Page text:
- Great cost
- Impressive personalisation
- 1080p screen
- Capable cameras
- No expandable storage
- Big and bulky
- Limited 4G support in UK
Andrew Williams reviews the OnePlus One smartphone, one of the most surprising mobiles of recent times and self-proclaimed '2014 flagship killer', which packs a lot of whallop from just £229.
Would you buy a high-end phone from a company you’ve never heard of? Initially, snagging a OnePlus One seems about as sensible as buying an Appol MacBok from Dodgy Mike down the market, but look a little closer and this suspiciously affordable 'flagship killer' looks a lot more attractive.
The OnePlus One boasts the sort of components you see in massive £500 mobile heavyweights like the Samsung Galaxy S5, but costs just £229. And, as far we we know, those components haven’t fallen off the back of a lorry either. No wonder the One has got nerds of the internet all hot under their starched collars.
OnePlus One review look and feel - like a stubbly teddy bear
The OnePlus One doesn’t diminish expectations when you first pull it from the box either. Fair enough, it may not have the glamorous metal body of something like the HTC One M8 or the glossy all-round sheen of the Sony Xperia Z2, but its grand stature immediately demands you respect it, like a man with a government ID badge and no sense of humour.
While OnePlus hasn’t tried to give the phone a look you’ll immediately recognise from 100m away, it fits in remarkably well with the other Android big boys. Actually get your hands on one and the OnePlus One experience becomes most unusual, though.
Rather than trying to feel like soft plastic or cool hard metal, the One has a rather weird ‘Sandstone’ finish. Half soft, half a bit rough, it has the sort of feel you might get from taking a grade 0 beard trimmer to a teddy bear. It’s unexpectedly sort-of fuzzy.
At first it feels wrong, but like all-day breakfast pizzas or chilli-flavoured beer, there’s something very right about this brand of wrong. OnePlus also plans to let you buy extra backs for the One with all kinds of different finishes, but these are yet to appear. Don’t hold your breath is our advice.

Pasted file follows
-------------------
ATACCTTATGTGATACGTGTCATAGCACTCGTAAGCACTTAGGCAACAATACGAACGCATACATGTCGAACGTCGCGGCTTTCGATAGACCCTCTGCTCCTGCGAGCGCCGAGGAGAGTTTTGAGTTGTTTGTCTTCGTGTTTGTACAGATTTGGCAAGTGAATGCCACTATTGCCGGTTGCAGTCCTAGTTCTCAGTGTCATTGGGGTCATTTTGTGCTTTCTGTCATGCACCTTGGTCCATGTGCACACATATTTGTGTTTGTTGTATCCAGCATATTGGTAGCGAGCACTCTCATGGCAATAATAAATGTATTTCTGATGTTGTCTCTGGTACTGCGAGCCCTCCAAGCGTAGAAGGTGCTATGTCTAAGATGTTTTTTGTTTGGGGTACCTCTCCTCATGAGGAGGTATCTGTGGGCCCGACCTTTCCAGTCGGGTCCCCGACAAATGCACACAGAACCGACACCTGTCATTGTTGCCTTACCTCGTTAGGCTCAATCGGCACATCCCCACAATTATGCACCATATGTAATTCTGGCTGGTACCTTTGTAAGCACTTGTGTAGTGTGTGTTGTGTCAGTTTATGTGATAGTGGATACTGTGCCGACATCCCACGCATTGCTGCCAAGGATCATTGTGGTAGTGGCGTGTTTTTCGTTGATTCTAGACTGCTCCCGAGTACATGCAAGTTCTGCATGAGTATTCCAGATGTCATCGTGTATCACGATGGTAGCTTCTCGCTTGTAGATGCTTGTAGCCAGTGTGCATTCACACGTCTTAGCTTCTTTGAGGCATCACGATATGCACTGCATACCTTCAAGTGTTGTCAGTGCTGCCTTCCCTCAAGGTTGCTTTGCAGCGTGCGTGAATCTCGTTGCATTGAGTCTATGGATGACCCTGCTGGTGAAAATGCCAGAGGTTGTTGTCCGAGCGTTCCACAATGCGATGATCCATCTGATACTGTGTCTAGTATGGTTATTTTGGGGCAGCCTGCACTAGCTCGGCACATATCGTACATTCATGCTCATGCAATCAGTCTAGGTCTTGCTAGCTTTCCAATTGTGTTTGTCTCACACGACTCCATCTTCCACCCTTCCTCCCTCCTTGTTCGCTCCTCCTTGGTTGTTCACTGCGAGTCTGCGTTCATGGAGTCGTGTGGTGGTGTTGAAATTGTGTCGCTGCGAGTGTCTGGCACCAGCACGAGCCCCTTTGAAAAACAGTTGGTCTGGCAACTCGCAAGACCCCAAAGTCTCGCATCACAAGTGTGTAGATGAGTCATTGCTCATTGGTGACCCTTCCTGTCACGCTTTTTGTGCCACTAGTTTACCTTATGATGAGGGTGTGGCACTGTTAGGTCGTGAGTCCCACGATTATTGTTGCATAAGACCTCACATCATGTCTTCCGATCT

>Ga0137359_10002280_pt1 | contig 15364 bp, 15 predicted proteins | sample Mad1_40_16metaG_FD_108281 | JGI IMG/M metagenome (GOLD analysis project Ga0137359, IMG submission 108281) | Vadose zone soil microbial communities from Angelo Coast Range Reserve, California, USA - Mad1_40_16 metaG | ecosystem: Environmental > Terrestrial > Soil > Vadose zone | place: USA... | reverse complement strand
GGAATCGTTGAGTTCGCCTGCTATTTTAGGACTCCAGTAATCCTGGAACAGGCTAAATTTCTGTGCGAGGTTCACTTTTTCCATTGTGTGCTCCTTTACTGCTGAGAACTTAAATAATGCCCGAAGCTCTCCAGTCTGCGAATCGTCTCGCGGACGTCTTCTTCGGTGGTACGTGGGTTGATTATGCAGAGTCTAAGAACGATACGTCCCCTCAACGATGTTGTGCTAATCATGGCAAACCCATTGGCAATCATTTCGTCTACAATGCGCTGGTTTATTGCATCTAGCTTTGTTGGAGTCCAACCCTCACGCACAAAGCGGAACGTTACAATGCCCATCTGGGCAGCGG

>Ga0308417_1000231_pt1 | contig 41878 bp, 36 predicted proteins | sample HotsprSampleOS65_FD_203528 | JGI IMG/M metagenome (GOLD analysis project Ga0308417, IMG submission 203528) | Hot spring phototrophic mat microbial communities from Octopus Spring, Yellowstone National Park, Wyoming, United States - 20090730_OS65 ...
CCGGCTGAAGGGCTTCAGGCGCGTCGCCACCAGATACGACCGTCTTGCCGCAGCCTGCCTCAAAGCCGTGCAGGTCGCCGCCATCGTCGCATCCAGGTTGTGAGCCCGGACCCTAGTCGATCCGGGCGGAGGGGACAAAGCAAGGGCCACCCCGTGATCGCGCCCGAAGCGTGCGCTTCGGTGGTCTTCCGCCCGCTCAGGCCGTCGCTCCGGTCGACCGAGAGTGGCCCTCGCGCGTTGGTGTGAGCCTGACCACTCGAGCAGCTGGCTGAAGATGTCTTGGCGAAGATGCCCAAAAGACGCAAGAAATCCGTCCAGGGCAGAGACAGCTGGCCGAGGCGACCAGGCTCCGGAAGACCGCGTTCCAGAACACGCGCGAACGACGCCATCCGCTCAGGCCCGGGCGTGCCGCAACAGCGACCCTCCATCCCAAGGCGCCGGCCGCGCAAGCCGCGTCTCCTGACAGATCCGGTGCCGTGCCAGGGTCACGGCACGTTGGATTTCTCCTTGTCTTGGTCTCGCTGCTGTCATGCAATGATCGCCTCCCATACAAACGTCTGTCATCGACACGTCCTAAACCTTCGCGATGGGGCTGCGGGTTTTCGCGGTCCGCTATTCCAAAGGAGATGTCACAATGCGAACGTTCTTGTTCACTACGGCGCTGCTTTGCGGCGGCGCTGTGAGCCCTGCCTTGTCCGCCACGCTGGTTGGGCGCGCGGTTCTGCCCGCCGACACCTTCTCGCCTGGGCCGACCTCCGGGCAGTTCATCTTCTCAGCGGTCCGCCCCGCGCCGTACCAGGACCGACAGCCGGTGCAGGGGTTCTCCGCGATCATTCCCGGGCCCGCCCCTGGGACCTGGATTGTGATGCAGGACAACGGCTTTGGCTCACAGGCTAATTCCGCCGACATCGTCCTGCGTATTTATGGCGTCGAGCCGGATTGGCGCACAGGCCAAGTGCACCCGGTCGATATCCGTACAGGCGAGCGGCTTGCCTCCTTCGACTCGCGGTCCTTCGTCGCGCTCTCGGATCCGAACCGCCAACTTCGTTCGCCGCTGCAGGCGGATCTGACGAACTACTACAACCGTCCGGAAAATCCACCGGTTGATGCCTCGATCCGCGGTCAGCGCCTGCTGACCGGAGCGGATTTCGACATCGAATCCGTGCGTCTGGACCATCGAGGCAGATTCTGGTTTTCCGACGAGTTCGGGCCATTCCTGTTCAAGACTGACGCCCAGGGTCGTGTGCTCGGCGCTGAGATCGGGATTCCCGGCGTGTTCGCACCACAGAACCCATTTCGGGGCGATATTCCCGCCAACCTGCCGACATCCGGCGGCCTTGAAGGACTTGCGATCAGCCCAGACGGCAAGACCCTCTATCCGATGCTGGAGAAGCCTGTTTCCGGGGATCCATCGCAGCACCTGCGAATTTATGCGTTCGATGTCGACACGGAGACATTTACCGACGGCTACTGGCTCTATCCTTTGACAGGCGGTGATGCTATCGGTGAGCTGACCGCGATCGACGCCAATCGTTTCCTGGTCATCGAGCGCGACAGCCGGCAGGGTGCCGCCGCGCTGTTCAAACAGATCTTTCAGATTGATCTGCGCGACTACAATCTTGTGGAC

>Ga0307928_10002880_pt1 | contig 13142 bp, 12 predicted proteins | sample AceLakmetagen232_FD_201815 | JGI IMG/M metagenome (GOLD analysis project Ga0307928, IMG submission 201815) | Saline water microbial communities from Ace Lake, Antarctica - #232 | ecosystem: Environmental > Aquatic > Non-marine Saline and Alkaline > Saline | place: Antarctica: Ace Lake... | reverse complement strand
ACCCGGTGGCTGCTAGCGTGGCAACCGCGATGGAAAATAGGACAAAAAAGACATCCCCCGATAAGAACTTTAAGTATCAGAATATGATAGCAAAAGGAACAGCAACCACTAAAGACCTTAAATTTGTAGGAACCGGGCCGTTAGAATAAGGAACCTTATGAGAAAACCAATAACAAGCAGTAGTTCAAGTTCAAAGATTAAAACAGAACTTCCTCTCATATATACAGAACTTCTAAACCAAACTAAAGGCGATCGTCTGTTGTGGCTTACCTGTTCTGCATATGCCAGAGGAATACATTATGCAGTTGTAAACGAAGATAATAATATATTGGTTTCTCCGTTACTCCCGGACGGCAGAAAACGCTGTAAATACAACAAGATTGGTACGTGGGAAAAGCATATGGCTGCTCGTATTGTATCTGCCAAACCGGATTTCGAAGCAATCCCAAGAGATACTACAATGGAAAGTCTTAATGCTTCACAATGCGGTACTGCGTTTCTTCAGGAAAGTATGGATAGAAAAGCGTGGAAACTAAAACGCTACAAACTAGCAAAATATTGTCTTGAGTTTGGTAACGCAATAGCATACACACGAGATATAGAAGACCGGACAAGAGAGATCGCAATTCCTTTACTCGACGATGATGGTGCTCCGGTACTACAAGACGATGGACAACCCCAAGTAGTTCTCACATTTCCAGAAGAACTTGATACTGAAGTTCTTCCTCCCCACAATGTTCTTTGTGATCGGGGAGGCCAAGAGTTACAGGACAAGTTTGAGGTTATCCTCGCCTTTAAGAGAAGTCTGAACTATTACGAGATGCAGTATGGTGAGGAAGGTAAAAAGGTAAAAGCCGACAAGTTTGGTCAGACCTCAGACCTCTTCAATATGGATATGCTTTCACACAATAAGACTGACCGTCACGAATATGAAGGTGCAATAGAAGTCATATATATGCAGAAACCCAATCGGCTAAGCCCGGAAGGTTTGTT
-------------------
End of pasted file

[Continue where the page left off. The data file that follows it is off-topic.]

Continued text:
The one potential downside to the OnePlus One design is that it is big. It’s bigger than the Galaxy S5, bigger than the Xperia Z2. It’s even bigger than the LG G3, a phone that has the same 5.5-inch screen size.
If you have tiny hands or skinny jeans that are tight enough to turn your feet purple by dinnertime, the OnePlus One probably isn’t for you. And even those with normal hands and trousers that would get laughed out of Dalston may take a while to bed into the phone’s size. It took us a week or so, but now we’re honestly used to it.
The massive screen is probably there to appeal to the hardcore Android crowd, but annoyingly you don’t get one feature the true Android obsessive loves – expandable memory. The lack of a microSD slot in the OnePlus One may have nerds some crying into their Minecraft hankies, but as you only have to pay an extra £40 – for a total of £269 – to get the 64GB version, it’s not the end of the world.
OnePlus One review screen and media - Not quite IMAX, but pretty darn good
Video fiends should definitely consider the 64GB version over the plain old 16GB model too, because the OnePlus One makes a cracking little mini cinema. The screen is 5.5 inches across and 1080p in resolution, one of the most affordable Full HD displays around.
It’s an IPS screen, the kind you can wiggle any which way without what’s on-screen disappearing thanks to naff viewing angles. Image quality is pretty great too. Natural-looking colours, good brightness and decent outdoors viewing mean the OnePlus One screen can comfortably sit next to phones like the Galaxy S5 and LG G3 without looking like the one bottle of Lambrini in the champagne fridge.
Sure it can't boast the insane pixels-per-inch of the LG G3 or the deep black level of the Galaxy S5, but for £230 there’s nothing better.
The internal speakers are decent too, although not world-beating. You get two speakers, but as they both fire down from the bottom of the phone they’re effectively mono. No BoomSound effect here.
Max volume and tone are decent for a phone, but if you’re the kind of tit who wants to drown out all the other delinquents on the bus, we’d recommend the HTC One M8 or Sony Xperia Z1 instead.
OnePlus One review user experience - Living in a geekster’s paradise
What the OnePlus One does give you more than just about any other Android is control. That’s because the phone uses CyanogenMod rather than vanilla Android or an interface made by the manufacturer.